A Major General in the Union Army, 37-year-old Buford is “a tall blond sunburned man” who served for years in the Indian wars. He is methodical and patient, though given to moodiness and occasional outbursts that startle his men. He is a Western cavalryman at heart and longs for freedom and open spaces; he is uncomfortable with the culture of the East, especially military hierarchy, and resents the necessity of appealing to superiors. He has an excellent eye for ideal battleground; when he and his brigades arrive in Gettysburg, they scout Cemetery Hill and claim it as a prime Union position—a move with great consequences for the outcome of the battle and thus the war. Despite this vital contribution to the Union effort, however, Buford is pushed aside while visiting headquarters for information, confirming his negative views about Eastern mindsets. Buford has taught his men to fight dismounted, as cavalrymen did out West, instead of through “glorious” charges. In this way, he is a Union counterpart to the visionary Longstreet.
John Buford Quotes in The Killer Angels
The The Killer Angels quotes below are all either spoken by John Buford or refer to John Buford. For each quote, you can also see the other characters and themes related to it (each theme is indicated by its own dot and icon, like this one:).
Monday, June 29, 1863: Chapter 3 Quotes
It wasn’t the dying. He had seen men die all his life, and death was the luck of the chance, the price you eventually paid. What was worse was the stupidity. The appalling sick stupidity that was so bad you thought sometimes you would go suddenly, violently, completely insane just having to watch it. It was a deadly thing to be thinking on. Job to be done here. And all of it turns on faith.
Related Characters: John Buford, John Reynolds
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John Buford Character Timeline in The Killer Angels
The timeline below shows where the character John Buford appears in The Killer Angels. The colored dots and icons indicate which themes are associated with that appearance.
Monday, June 29, 1863: Chapter 3: Buford
Union commander John Buford rides up a hill beyond the town into the cemetery at its top. He overlooks... (full context)
Buford senses something about to happen. He decides to scout the town. He waves toward the... (full context)
Concerned, Buford sends a patrol to scout the Confederate troops north of Gettysburg and report to him... (full context)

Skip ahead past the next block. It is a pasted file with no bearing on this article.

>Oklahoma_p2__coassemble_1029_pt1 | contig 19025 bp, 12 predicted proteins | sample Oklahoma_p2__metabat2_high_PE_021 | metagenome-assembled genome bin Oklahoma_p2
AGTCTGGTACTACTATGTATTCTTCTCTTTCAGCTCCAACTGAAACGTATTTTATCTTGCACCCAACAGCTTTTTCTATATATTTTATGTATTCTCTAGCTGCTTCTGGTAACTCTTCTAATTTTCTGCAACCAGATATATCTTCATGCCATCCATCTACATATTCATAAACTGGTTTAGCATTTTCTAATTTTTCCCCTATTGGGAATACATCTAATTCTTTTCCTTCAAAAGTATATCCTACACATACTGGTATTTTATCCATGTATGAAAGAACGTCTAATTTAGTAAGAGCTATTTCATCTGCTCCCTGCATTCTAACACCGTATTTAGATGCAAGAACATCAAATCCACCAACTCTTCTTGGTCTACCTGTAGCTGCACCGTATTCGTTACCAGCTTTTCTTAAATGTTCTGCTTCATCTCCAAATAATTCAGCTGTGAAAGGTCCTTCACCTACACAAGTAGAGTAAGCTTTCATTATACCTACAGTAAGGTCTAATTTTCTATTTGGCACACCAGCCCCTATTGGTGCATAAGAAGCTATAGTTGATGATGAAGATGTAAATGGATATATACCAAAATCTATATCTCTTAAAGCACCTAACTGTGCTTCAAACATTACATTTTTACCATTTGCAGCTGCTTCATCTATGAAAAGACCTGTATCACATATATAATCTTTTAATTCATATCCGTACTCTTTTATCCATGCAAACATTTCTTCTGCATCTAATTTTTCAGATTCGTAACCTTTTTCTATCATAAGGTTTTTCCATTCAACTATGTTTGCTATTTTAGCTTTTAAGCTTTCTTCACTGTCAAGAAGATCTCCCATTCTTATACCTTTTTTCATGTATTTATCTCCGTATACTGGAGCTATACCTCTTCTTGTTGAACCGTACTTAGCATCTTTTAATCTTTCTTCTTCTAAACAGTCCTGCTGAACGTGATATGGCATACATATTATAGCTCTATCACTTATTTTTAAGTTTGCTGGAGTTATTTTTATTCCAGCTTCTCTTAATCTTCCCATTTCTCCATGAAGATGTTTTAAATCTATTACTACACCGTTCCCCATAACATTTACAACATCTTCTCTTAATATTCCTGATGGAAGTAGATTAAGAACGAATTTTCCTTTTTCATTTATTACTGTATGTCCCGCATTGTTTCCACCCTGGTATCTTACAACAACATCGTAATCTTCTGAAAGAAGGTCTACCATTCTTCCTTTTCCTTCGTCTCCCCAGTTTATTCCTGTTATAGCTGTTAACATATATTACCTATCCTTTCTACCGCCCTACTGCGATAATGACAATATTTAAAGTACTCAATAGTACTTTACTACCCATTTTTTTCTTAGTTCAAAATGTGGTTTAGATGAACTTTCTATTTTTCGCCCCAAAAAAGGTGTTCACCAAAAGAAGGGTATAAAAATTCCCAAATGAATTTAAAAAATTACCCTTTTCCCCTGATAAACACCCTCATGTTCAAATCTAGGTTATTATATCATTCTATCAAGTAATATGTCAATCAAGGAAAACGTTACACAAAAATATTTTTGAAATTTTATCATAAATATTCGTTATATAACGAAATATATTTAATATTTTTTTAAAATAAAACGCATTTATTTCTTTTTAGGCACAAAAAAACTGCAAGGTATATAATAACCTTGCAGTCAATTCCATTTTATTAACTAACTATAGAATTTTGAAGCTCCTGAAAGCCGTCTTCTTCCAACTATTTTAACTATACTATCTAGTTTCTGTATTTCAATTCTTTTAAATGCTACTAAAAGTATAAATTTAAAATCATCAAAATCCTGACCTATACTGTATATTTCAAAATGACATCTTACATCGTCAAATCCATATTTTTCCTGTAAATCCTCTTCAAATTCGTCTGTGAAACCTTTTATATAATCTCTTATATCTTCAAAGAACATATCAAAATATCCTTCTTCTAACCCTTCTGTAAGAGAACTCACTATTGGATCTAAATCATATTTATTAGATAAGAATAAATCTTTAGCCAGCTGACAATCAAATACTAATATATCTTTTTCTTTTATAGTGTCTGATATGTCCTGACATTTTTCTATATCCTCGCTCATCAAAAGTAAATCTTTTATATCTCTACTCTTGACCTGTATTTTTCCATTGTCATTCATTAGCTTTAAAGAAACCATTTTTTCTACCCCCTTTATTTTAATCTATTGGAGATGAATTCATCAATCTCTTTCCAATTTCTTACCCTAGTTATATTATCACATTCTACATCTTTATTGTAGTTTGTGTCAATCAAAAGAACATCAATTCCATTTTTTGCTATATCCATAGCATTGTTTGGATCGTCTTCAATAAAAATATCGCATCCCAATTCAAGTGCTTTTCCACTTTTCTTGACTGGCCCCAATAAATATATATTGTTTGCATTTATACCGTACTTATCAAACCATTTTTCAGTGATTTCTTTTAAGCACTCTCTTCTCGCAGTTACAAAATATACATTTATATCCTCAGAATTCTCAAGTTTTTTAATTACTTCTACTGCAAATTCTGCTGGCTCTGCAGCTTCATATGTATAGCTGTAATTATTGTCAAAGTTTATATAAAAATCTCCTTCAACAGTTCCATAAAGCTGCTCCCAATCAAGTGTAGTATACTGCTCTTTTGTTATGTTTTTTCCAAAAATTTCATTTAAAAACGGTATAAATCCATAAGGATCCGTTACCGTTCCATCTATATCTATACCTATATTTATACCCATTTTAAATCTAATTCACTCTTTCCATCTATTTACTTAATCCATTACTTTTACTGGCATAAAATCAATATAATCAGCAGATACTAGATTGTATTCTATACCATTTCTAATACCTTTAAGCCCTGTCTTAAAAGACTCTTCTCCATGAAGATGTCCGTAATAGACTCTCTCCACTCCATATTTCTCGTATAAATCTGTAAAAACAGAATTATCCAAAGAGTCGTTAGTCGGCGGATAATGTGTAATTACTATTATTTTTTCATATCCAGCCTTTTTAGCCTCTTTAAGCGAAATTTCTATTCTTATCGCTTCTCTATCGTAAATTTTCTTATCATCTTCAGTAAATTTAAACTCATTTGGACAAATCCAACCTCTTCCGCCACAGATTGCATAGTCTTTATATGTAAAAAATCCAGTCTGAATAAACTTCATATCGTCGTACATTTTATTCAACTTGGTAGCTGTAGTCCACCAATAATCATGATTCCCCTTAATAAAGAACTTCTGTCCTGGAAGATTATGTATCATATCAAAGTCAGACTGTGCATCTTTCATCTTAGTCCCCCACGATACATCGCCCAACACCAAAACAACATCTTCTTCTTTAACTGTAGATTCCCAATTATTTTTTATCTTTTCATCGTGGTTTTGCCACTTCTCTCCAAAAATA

Buford remembers past appeals for backup that never came, which further weakened his trust in leadership.... (full context)
Buford walks around the cemetery and thinks about his own mortality; he knows he is slowly... (full context)
Scouts return, confirming that Lee’s army is concentrating in the direction of Gettysburg. Buford sits down to send a message to Reynolds but is momentarily frozen by the memory... (full context)
Buford sends the message to Reynolds and dozes against a gravestone, until Reynolds sends back orders... (full context)
Monday, June 29, 1863: Chapter 4: Longstreet
...with stars.” As the chapter concludes, it is the following dawn, and a boy on Buford’s picket line sees rows of Confederate skirmishers approaching in the rain. He fires the first... (full context)
Wednesday, July 1, 1863: Chapter 2: Buford
Buford sits in the seminary’s cupola and watches dawn break. Then he hears the guns of... (full context)
Buford talks with a commander, who informs him that, while they have only scrapped with a... (full context)
Just as Buford is beginning to consider withdrawal, he looks to the south and sees Reynolds coming at... (full context)
Buford and Reynolds ride out to place the troops. Against the Confederates’ 15,000, they can put... (full context)
Wednesday, July 1, 1863: Chapter 3: Lee
...what he’d thought was only a few militia has turned out to be dismounted cavalry, Buford’s men. He thought the encounter would be a “minor scrap,” but it turned into a... (full context)
Wednesday, July 1, 1863: Chapter 7: Buford
Around two o’clock in the morning, Buford returns to the cemetery on the hill and watches the rest of the army arrive... (full context)
Suddenly, General Meade arrives, an “angry man with a squeaky voice.” Buford is pushed into the shadows as officers flock to see and hear the general. Buford... (full context)